Got your attention, didn’t I? I hope you will quickly understand that I am referring to your spouse. I’ve waited a long time to chime in on this issue because I needed a good decade of experience to be able to share what I’ve learned. I’ve read arguments for both sides of this issue and, surprisingly, the negatives from most consultants definitely outweigh the positives. I am here to proclaim that it is not only a good idea to have your spouse involved with your office, but also, if you don’t have a spouse who intimately knows your business, then you are putting your practice at risk. While I could list many advantages, for this discussion I have narrowed it down to my top five.
1) Retirement contributions - This might be the most obvious and I’m sure many of you have your spouses on the payroll for this reason alone. If for some reason you have not set up a retirement account for your office, please do so as soon as possible, even if it makes your budget slightly uncomfortable. Tax-free contributions and compound interest are a great combination. This part of your portfolio should be maxed out to whatever the law allows.
2) It acts as both life and disability insurance - Have you stopped to think about what would happen to your practice if you died or became severely disabled? Could your spouse hire a new dentist and run your practice? Does your spouse know what your practice is worth or who to contact to value your practice for a sale? If your spouse doesn’t have a clue to these questions, then you are putting your family at risk of being exploited. We all know of situations where a dentist died and his or her practice was stripped down and sold for parts all because the spouse had no idea what to do. Unfortunately, it’s not always the older dentist down the street whose practice is down to one day a week; it’s often the younger dentist in his or her prime with a growing practice and a lot of debt.
3) Removes opportunities for embezzlement - Your spouse doesn’t have to be Adam Smith to safeguard your office from crime. A couple of weeks of training in the day-to-day business side of your practice will allow your spouse to be your primary watchdog. How many times do we end our workday sprinting for the door, half crazy and completely exhausted from patient care? Personally, I don’t have the strength to check the numbers. I have mentally moved on to the “kid function” - for which I’m already 20 minutes late. What’s nice about good dental software (we have Dentrix), is that your spouse can check in on your business several times a day from a remote location, whether it be your home or his or her laptop. If your production, collection, and accounts receivable don’t jive, then it’s time for a phone call to get an explanation. Employees take a little more accountability for their jobs when they know “big brother” is watching.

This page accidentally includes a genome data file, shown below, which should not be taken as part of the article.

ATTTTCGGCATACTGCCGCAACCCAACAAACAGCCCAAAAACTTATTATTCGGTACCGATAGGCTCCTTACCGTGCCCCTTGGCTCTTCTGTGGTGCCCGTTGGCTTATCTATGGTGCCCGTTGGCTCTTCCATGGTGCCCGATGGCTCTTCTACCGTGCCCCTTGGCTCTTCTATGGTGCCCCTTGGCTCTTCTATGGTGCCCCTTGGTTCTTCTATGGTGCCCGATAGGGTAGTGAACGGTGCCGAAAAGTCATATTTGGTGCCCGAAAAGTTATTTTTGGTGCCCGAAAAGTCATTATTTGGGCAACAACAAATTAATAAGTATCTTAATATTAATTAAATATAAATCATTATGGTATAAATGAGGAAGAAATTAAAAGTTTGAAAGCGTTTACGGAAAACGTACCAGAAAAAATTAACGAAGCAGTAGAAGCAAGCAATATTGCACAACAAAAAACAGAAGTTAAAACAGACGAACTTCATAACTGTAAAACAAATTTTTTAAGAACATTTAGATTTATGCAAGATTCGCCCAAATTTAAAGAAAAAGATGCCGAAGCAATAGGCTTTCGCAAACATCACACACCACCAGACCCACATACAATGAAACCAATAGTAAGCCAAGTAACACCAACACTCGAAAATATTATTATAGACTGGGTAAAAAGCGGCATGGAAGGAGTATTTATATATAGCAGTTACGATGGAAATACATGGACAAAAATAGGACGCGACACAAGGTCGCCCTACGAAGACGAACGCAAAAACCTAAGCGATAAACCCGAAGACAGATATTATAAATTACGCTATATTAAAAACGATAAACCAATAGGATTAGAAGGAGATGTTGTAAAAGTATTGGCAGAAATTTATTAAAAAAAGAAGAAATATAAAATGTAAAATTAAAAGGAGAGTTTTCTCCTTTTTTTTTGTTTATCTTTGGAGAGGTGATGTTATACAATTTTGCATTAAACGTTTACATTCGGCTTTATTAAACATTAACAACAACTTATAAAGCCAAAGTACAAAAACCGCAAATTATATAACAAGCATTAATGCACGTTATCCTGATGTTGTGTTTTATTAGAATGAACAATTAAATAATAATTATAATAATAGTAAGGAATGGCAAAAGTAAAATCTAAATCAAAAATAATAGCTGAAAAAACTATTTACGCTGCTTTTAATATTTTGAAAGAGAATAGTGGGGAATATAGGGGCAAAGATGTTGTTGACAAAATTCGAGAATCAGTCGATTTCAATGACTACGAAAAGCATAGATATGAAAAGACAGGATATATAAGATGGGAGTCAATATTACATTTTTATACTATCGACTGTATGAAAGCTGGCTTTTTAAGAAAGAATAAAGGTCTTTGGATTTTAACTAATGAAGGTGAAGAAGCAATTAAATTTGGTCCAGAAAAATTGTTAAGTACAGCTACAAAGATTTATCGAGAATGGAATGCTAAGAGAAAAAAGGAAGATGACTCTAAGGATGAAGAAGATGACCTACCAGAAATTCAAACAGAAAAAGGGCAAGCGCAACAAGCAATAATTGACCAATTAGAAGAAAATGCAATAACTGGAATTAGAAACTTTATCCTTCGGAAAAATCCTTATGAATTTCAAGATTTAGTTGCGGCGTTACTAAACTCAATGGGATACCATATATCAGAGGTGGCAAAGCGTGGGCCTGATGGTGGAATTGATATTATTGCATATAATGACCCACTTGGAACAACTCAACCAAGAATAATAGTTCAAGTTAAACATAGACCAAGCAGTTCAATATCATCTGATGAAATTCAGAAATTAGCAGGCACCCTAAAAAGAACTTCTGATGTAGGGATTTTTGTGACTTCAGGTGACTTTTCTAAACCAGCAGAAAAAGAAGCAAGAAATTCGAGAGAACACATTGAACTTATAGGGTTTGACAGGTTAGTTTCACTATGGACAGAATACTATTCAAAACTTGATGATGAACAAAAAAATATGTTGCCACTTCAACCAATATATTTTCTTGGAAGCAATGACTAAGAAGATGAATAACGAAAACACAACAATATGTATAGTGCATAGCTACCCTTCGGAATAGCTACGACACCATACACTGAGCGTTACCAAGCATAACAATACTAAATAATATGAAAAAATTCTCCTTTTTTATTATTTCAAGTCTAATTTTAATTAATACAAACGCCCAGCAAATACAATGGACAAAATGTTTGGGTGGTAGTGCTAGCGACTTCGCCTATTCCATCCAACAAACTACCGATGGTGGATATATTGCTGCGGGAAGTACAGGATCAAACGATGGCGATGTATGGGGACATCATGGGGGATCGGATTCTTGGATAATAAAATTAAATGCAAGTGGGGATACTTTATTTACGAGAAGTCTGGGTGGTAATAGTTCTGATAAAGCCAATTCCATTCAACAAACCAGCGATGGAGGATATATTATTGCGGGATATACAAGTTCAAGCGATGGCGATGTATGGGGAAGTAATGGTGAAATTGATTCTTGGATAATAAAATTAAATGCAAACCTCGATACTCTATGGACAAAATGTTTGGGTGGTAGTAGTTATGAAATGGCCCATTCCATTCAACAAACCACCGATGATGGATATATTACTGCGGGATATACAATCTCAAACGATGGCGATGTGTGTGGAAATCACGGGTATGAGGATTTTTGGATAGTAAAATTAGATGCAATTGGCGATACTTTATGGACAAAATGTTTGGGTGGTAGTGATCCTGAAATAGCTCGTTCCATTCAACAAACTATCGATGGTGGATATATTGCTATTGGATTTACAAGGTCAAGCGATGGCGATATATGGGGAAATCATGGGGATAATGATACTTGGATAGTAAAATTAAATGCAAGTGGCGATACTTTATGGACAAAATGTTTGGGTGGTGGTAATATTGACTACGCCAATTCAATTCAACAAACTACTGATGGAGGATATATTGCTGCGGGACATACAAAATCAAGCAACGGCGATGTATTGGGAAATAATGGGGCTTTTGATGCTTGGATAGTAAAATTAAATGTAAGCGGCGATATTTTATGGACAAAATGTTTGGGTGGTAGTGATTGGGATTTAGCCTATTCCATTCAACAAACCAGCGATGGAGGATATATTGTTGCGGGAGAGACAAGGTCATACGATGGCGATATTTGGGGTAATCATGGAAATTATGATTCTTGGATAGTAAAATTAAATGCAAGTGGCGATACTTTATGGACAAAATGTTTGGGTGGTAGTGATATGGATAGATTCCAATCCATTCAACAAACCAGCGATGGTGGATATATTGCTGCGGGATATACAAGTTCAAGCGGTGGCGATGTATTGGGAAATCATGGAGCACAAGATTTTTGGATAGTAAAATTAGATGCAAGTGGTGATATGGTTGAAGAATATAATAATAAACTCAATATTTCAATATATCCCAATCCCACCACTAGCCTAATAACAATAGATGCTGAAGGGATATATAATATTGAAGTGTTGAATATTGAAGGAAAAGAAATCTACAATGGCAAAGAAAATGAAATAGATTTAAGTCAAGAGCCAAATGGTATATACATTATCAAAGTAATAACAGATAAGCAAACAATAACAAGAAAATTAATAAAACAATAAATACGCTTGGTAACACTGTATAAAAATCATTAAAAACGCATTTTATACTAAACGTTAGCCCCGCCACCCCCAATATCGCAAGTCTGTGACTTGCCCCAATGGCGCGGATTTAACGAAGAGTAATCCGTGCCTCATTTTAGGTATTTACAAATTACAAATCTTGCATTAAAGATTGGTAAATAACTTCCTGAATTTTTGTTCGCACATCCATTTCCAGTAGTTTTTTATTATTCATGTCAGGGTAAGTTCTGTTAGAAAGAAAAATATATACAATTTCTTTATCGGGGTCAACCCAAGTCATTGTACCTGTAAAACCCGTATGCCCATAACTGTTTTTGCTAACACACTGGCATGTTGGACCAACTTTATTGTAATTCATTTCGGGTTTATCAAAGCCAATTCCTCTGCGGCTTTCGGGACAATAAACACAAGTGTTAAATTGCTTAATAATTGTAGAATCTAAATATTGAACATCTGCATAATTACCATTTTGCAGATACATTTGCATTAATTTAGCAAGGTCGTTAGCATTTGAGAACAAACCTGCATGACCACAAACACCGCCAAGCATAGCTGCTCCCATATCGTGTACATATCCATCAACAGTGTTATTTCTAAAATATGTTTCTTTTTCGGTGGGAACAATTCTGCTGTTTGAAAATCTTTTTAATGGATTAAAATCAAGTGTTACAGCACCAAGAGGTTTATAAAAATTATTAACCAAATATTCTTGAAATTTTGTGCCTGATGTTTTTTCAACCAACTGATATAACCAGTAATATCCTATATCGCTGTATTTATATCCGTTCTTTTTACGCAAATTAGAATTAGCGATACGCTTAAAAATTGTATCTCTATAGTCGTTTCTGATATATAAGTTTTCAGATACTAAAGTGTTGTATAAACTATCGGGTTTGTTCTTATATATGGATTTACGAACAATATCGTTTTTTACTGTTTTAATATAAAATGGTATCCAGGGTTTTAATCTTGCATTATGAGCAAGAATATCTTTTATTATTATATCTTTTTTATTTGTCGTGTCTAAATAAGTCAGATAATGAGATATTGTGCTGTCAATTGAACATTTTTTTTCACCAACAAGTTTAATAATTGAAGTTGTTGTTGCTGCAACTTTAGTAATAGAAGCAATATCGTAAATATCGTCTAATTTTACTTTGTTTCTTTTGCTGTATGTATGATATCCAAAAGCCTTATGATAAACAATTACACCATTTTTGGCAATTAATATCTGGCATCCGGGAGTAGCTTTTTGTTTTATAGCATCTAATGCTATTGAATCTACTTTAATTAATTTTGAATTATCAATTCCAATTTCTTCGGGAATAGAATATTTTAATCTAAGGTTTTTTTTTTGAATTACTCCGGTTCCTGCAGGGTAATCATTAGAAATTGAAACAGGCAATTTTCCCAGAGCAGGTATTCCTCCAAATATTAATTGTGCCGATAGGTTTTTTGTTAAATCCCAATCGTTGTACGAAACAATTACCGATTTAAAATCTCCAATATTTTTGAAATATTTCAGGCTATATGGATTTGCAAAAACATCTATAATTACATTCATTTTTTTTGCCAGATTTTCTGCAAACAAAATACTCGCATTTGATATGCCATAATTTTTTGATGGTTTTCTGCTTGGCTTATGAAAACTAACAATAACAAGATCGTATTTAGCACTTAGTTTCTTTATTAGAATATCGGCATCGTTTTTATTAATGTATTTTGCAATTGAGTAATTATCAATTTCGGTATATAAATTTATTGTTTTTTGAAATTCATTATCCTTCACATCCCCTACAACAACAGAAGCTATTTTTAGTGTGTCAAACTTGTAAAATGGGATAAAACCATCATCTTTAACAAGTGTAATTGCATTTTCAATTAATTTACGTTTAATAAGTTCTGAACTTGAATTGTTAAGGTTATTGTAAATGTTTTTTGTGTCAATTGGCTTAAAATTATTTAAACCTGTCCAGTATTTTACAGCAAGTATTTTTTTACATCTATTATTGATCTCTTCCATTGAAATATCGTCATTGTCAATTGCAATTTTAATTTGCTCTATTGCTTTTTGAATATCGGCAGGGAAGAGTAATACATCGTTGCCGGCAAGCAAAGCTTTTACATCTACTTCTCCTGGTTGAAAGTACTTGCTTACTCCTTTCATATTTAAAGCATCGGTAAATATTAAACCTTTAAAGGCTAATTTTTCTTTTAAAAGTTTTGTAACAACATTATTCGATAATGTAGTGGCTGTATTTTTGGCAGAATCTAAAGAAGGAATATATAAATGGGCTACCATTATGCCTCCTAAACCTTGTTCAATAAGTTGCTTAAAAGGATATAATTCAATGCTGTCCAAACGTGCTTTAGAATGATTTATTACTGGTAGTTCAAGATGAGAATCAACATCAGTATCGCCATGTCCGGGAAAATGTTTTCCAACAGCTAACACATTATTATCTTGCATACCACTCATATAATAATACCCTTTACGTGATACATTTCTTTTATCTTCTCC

4) Our spouses are co-owners of our businesses - Dentistry is a family business and, whether we admit it or not, we take our businesses home. We get calls on the weekends, we do semi-consultations in the lobby at church, and we take our families with us to continuing-education courses. The majority of us in this country are sole practitioners. Our spouses are a vital resource that we can use to make decisions about the practices we share. Who is making key business decisions about your practice right now? Is it you, or have you delegated decision-making to an employee because you are too busy with clinical dentistry? Decisions for the future of your business should be made by the people with the most at stake. Those people are you and your co-owner - your spouse. When our spouses are involved in our businesses, they can offer us a great second opinion because of their knowledge of how the business works from their perspective. They also can offer some clinical insights because they have received treatment in our dental chairs. If we’re not careful, we might just learn something to help us improve.
5) Their presence can “affair-proof” your office - There, I said it and I’m glad I did. How long can we bury our heads in the sand and ignore the epidemic called infidelity that plagues our profession? When are we going to at least talk about the prevalence of affairs in our offices? I refuse to be quiet on this issue. I’ve seen one too many colleagues split his practice, his children, and his possessions right down the middle because he felt his hygienist was his “soul mate” (give me a break!). If there is something going on - physically, verbally, or emotionally - in your practice that you cannot share with your spouse, then I guarantee you it shouldn’t be going on! Having a spouse who is active in your practice will eliminate these opportunities as well as keep your ego “in check” while surrounded by members of the opposite sex.
Despite some good minds in dentistry who advise against it, I see every reason to have your spouse involved at your office. Not only does it protect one of your biggest assets, but it allows your spouse to share in the growth and operations of the business you own together.
Dr. Spilman’s office is located on the Gulf of Mexico in Clearwater Beach, Fla. Together, he and his wife, Heather, manage their dental practice and their scrub business (www.luvinwhatIdo.com). Dr. Spilman regularly speaks to dentists and their spouses about the “family business” within the business of dentistry. The Spilmans can be reached at (727) 586-3207, or e-mail firstname.lastname@example.org.